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SUNDAY 19  MAY 2024

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Huw Edwards deserves our compassion and sympathy, depression can be a killer











So now we know, as if we didn’t already. But for most of us, whether or not we had heard the identity days ago, the naming of Huw Edwards as the BBC presenter in the kid photos scandal, still shocks and saddens.


Like the Dimblebys before him, Edwards was the face of the big occasion, the death and funeral of Queen Elizabeth, the coronation of King Charles and as recently as last week the Scottish ‘crowning’ of the king. He was calm and authoritative and even slightly dull, rather welcome in a world of media showboaters.


But he was also suffering from depression and had been for 20 years. And having had a very close friend who killed himself while afflicted with this terrible disease I know something of the devastating results of mental health problems.


On May 19 Edwards gave the 40th Philip Geddes Memorial Lecture at Oxford in memory of one of our own. He spoke for an hour, was self deprecating and funny and the audience made up mostly of journalists and academics loved it for his warmth and gentle humour. Afterwards he had dinner with the Geddes trustees and was in great form.


And there you have the typical behaviour of someone suffering from depression; they do not walk round with a permanent dark cloud over their head, they can seem for much of the time as perfectly happy and content, sometimes even the life and soul of the party. They can also be supremely good at their job. 


In the case of my pal, there was no real clue to his true state of mind, other than Irish Catholic guilt. The day before he died I had called him at the BBC where he was an editor on the World at One to be told he was off sick. I didn’t call him at home (pre mobile days) but hoped to see him the following week.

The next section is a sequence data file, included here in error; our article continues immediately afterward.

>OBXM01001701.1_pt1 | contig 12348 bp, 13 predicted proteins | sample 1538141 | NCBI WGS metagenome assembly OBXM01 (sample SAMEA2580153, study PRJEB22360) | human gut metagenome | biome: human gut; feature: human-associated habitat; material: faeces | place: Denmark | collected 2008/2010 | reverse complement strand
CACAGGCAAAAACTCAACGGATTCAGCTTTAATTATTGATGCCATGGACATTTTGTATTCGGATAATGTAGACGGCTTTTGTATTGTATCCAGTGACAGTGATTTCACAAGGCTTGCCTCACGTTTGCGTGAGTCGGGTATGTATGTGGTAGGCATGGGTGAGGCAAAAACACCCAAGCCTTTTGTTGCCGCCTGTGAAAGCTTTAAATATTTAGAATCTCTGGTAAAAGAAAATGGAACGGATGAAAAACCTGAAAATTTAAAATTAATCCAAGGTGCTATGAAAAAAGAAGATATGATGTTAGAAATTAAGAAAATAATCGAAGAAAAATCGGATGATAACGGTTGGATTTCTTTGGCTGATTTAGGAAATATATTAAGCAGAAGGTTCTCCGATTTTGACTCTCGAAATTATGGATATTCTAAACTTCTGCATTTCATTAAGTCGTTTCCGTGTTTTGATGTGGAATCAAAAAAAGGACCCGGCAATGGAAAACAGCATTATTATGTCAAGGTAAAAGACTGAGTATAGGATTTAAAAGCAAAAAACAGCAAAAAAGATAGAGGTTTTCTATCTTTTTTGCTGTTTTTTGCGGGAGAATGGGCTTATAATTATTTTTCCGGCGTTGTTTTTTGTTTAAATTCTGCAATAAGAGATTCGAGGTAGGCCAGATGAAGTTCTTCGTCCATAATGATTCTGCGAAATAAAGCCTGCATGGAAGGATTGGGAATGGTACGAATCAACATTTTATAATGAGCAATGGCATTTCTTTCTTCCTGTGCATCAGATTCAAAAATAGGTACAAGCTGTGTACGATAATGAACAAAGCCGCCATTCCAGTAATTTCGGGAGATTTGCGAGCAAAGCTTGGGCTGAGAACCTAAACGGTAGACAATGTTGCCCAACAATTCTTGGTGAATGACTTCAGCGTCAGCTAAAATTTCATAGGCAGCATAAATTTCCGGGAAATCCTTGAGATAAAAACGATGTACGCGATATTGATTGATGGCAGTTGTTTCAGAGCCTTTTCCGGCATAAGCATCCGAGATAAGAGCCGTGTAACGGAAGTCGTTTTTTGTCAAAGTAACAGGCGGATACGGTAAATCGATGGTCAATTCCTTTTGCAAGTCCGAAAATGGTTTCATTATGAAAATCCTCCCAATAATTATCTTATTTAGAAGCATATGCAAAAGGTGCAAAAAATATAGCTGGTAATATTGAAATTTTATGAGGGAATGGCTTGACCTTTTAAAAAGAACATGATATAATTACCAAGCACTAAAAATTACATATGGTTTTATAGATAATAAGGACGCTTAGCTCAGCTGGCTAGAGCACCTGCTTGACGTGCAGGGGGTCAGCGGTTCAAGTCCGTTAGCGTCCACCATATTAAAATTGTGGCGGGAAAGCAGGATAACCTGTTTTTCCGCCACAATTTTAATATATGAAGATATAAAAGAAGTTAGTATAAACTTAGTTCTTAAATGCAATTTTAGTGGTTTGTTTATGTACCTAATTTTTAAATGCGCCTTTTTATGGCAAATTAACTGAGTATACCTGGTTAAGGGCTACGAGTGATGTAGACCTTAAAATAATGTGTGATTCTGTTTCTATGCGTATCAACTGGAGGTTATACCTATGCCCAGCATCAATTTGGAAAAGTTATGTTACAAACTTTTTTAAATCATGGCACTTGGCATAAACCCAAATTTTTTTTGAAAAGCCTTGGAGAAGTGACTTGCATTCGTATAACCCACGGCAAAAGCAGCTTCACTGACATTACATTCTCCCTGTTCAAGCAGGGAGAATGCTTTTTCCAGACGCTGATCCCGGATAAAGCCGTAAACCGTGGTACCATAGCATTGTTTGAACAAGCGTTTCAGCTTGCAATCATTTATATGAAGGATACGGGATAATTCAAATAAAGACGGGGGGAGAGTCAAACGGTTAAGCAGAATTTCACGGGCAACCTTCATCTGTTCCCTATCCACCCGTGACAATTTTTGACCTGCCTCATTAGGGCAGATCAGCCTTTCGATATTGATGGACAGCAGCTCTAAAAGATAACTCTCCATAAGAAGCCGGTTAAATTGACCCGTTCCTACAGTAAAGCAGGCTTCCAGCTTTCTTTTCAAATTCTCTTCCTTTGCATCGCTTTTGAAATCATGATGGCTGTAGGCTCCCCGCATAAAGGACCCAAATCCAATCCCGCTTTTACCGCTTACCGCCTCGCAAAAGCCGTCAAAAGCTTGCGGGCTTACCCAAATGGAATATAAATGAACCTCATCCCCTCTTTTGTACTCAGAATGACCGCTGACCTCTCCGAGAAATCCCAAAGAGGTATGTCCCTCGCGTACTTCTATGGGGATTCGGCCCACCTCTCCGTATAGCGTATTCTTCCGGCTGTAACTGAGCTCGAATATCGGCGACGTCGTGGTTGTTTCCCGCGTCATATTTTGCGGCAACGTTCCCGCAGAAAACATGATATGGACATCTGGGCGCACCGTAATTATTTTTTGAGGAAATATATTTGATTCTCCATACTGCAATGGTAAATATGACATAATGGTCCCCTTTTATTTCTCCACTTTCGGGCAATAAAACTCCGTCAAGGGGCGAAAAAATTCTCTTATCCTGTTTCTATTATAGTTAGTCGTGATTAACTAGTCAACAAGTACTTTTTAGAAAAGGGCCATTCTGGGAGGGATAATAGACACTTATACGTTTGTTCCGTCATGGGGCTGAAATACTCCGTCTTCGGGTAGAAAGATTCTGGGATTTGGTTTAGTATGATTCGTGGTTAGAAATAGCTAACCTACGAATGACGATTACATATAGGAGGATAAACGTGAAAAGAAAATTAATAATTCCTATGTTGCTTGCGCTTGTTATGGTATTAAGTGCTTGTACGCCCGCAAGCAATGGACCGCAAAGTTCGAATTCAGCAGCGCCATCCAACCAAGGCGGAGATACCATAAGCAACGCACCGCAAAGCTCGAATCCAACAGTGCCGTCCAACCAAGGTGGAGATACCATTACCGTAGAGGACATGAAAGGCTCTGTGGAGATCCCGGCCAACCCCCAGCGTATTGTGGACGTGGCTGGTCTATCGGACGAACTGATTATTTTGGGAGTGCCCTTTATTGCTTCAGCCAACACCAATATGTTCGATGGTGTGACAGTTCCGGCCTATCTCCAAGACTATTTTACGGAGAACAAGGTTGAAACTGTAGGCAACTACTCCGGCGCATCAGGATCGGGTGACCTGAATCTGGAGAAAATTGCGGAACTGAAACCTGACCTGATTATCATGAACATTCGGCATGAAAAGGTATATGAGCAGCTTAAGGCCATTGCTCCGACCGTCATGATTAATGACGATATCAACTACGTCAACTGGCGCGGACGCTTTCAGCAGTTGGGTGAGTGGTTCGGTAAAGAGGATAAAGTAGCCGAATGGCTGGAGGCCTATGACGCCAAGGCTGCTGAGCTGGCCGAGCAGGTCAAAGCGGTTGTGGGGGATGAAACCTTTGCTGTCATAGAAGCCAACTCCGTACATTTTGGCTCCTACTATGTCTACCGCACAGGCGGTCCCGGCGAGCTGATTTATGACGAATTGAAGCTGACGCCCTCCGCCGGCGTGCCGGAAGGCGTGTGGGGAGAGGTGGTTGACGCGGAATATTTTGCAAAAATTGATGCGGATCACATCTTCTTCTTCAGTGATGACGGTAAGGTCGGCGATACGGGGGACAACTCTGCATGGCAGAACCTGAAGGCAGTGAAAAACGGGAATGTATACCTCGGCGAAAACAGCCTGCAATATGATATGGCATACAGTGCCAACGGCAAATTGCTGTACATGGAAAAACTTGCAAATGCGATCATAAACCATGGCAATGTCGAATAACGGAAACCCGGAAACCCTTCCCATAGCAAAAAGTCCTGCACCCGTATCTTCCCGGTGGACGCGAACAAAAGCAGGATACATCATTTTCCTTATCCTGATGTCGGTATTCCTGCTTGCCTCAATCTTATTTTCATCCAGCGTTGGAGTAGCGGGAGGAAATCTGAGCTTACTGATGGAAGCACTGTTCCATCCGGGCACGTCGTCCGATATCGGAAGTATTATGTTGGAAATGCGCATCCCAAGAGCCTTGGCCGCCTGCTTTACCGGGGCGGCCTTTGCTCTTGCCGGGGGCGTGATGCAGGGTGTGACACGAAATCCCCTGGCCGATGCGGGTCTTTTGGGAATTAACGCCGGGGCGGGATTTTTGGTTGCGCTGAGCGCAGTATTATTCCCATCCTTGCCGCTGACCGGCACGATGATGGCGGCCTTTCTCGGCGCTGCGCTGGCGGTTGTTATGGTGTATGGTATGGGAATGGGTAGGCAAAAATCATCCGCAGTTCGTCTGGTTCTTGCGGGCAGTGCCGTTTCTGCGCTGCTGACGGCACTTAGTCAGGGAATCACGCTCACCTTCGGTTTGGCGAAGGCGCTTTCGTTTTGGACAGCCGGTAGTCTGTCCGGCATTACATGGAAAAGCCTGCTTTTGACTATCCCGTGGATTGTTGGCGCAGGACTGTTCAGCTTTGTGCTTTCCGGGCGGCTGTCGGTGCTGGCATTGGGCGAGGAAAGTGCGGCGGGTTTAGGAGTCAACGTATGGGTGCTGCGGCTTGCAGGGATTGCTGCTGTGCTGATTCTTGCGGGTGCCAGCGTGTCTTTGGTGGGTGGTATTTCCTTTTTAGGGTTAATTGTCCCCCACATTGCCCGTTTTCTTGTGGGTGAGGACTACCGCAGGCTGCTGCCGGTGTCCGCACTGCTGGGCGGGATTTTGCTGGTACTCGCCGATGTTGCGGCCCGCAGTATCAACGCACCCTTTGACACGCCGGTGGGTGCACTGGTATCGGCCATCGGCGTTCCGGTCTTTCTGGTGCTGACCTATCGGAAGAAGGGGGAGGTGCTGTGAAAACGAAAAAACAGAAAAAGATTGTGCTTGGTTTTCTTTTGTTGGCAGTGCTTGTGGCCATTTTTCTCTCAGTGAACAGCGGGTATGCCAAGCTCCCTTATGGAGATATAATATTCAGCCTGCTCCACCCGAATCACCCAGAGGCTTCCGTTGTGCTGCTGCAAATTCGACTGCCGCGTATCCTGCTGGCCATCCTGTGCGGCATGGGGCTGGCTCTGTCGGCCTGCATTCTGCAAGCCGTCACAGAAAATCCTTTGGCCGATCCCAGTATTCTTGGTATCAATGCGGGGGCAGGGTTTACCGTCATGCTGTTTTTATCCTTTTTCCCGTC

That was a Thursday; on the Friday he walked out of his house leaving his wife and two young children awaiting his return and jumped in front of a train doing 70 mph. That’s what depression can do.


And that is why most of us will feel nothing but sorrow and sympathy for Edwards and his family. I won’t comment on the role of The Sun because we don’t know the facts, the same goes for the family of the youngster who first went to the paper with their complaint. 


But what does trouble me is how the BBC management has handled the whole affair. The corporation has known for two months of the complaint but did not speak to Edwards until last week. Once again the management acted just as they were ridiculed (though it doesn’t seem so funny now) on W1A. Layer upon layer of incompetence ruled over by Tim Davie who makes a junior manager at Currys look smart. As licence payers and therefore owners of the BBC we deserve much, much better.


Can any of us believe that should similar allegations have been made about a senior figure at the Express it would have been dealt with within a week after a full investigation? I cannot vouch for the Reach regime but when I was there the answer is a resounding Yes. And I believe it would have done with sympathy and understanding.


I hope that Edwards recovers from this awful period in his life and that of his family. And I confess that I probably wouldn’t be writing so sympathetically if he were Ant or Bloody Dec or the multitude of famous-for-being-famous nobodies on our screens.